The key to making all of this work is combing through data that already exists for discrepancies. That data comes from a variety of sources, including wafer sort, final test, system-level test and burn-in test, said Karthik Ranganathan, director of engineering at Astronics.

This is a common practice at the wafer sort stage, Ranganathan noted. “Let’s say a particular die is bad. The [test engineers] have modified the wafer map to have all the adjacent die around it also marked ‘bad.’ Or they do an Fmax (frequency maximum) distribution at the wafer level, and specify that anything off by three sigma in terms of Fmax from the mean will be re-marked on the wafer map so that all those die are deemed bad. It’s fairly easy to do this on a wafer-sort level before the die gets packaged.”

Once the die is packaged, a database must be used to deal with the volume of data. But there is still a gap that needs to be closed.

“There is a fundamental flaw in the architecture,” he said. “You can only use the parametric data collected in all of the preceding test steps. You can’t use the data collected in the current test step because you don’t have all the other pieces of data available. That has prevented a lot of people from going mass scale with this approach. I’ve seen this at the wafer level, I’ve seen it at final test, at system-level test and burn-in. People use the data from final test to drive a binning decision. However if they wanted to use the data from system-level test or from burn-in to drive a binning decision, highly quality conscious customers do that by adding an additional [outlier detection] test step or an additional handling step. If they post-process the data after system-level test is done, and after burn in is done, then you introduce another step to be able to do this kind of work.”


Fig. 1: Multiple device volume diagnostics. Source: Cadence

Setting expectations
The advantage is that it takes into account anything that’s been introduced in the packaging process, Mentor’s Smith pointed out. “If you introduced any false marginalities when you went through packaging and handling of some form, then you do this as a final test. The downside is that if you bin something out you are losing more than a die. You’re losing a packaged part that has accumulated a lot more value than just raw die because it has gone through that many more steps. It’s generally more cost-effective to catch them at the wafer level, but at the final test level some people don’t do wafer sort. They do blind build, where it just goes directly into packages and they only test it once. In that case you don’t have much choice.”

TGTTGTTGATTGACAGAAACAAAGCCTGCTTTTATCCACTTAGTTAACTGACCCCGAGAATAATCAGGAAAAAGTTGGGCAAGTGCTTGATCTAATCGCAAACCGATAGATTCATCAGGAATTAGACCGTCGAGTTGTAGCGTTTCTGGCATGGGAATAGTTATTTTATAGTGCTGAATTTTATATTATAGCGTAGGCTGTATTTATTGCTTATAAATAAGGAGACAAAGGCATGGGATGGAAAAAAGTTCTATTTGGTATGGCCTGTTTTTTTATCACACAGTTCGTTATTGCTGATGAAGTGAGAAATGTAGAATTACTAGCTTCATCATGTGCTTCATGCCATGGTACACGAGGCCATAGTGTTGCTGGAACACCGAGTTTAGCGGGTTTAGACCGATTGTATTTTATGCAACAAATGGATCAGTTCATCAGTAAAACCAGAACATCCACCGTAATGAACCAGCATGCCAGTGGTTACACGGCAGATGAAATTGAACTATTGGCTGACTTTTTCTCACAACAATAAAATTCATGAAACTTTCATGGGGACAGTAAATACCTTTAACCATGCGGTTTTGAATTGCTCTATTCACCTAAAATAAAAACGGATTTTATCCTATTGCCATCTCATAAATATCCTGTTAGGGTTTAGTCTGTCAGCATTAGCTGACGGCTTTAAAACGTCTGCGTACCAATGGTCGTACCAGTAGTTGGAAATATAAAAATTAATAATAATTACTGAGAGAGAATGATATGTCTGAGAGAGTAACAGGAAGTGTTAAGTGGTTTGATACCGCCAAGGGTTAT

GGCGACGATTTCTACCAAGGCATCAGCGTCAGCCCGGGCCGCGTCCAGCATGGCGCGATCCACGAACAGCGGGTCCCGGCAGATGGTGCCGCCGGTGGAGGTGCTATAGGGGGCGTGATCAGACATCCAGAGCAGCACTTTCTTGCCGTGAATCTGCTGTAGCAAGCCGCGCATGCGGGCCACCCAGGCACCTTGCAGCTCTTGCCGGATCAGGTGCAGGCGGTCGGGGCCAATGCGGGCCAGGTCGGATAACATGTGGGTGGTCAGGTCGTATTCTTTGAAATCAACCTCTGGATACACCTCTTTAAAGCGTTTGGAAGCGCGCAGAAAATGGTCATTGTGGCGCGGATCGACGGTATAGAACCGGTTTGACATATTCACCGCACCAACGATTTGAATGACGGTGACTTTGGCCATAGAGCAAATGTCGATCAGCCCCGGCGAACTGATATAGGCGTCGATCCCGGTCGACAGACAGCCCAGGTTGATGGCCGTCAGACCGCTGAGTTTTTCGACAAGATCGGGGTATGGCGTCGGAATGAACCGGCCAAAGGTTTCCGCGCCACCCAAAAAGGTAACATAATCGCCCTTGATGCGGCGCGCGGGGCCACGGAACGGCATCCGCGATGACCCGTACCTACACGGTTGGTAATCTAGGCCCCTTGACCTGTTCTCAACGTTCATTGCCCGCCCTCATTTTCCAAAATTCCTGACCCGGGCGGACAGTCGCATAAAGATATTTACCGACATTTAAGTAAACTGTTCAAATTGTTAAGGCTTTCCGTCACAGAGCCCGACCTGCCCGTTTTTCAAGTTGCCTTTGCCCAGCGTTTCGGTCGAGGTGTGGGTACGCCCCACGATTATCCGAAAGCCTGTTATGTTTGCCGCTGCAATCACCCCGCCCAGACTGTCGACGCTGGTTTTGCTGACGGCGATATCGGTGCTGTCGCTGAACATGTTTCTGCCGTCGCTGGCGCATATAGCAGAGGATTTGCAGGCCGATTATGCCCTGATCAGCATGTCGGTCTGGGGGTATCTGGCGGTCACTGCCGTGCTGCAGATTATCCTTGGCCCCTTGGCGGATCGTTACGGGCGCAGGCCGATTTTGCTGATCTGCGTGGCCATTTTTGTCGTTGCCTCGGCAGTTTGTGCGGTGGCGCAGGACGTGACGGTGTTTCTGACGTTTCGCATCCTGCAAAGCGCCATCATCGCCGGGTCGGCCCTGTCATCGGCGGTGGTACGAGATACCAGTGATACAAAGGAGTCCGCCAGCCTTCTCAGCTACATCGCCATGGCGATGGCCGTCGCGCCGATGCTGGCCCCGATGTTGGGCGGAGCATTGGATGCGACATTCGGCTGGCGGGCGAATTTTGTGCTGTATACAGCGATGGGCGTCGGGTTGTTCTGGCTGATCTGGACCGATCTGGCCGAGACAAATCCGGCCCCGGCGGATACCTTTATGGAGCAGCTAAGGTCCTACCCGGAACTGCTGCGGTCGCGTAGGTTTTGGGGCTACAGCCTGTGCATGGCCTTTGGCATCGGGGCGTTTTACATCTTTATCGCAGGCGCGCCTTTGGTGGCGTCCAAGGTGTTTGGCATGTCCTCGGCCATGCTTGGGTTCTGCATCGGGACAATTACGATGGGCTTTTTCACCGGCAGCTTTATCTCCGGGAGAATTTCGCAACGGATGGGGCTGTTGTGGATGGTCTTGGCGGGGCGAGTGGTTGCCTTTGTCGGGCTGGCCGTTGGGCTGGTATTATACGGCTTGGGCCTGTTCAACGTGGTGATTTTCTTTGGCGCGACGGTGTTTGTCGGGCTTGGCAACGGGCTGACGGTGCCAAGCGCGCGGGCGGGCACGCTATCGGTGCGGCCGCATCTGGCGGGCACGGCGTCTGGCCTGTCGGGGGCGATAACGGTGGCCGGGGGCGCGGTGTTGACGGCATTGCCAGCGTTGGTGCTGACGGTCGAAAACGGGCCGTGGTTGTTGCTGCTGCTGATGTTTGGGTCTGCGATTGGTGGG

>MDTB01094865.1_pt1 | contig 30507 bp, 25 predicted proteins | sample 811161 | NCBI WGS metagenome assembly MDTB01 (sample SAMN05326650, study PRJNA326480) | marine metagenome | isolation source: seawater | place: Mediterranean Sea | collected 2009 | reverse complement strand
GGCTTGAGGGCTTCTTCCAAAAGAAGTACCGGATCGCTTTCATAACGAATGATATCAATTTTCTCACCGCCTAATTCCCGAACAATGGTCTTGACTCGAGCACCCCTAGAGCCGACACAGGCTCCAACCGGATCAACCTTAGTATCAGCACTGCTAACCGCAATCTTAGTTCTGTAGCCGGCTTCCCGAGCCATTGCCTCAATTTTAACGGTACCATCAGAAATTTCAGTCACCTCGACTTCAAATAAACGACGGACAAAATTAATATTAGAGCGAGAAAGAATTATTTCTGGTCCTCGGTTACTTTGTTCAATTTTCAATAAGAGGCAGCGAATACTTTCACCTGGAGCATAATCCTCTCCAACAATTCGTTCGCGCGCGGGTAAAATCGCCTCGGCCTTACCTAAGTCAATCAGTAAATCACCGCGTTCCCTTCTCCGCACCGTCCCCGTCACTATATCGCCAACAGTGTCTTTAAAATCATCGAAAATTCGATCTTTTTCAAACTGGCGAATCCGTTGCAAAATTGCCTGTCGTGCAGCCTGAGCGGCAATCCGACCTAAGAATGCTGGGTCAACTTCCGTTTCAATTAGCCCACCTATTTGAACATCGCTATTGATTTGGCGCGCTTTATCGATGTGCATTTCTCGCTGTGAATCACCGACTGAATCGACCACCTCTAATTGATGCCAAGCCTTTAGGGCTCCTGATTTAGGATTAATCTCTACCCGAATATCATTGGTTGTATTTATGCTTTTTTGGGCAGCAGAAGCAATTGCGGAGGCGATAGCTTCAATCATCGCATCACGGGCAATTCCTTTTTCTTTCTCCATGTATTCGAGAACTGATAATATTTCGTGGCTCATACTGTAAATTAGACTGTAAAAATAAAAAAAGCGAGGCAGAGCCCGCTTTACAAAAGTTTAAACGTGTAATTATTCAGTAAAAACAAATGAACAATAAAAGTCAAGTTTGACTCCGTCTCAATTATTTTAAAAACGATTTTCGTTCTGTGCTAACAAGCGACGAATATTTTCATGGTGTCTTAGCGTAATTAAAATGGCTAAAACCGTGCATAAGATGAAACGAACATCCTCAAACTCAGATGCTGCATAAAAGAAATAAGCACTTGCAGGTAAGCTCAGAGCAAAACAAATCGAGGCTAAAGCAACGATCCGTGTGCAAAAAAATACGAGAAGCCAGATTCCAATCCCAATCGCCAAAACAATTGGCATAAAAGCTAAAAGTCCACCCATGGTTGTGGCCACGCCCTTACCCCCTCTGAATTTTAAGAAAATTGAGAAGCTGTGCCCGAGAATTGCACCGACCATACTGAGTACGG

The key here is understanding the real value of outlier detection, and that may vary by customer or by market.

“You need to understand what is the main objective,” said Calvin Cheung, vice president of business development and engineering at ASE. “What you’re trying to do is make sure you have enough margin in your design even if you encounter the worst corners. This is essential because there is less time to do full characterization in some cases where companies are rushing products to market.”

But being able to fit this into the design through manufacturing flow requires some planning.

“The ideal solution would allow this kind of post processing on the fly without the need to add a test insert,” Ranganathan said. “That’s what the customer is looking for. Until then, this is a niche feature that some military customers, quality-conscious automotive customers or high-end server customers will use. But it’s not going to receive mass adoption at the package level.”

Specifically, what needs to be addressed is the cost of test associated with outlier screening, he said. “Most companies are happy to invest in a database. They want traceability for multiple reasons. For instance, if they have an RMA come back, they want to be able to track that die to everything. They want to use that data for yield improvement, among other things. What has been a fundamental issue is the addition of both the test step or a handling step to do this, and the time spent on that particular step. If you have to run a script while system-level test or burn-in is being done, and that adds even five seconds of time to parse through this data while the DUT is sitting in the socket, that’s completely unacceptable to the customer. That’s taking away time from the test itself.”

Root-cause analysis
Achieving reliability and quality requirements also depends on understanding why a device failed to begin with. This is the focus of root-cause analysis, which is another aspect of outlier detection.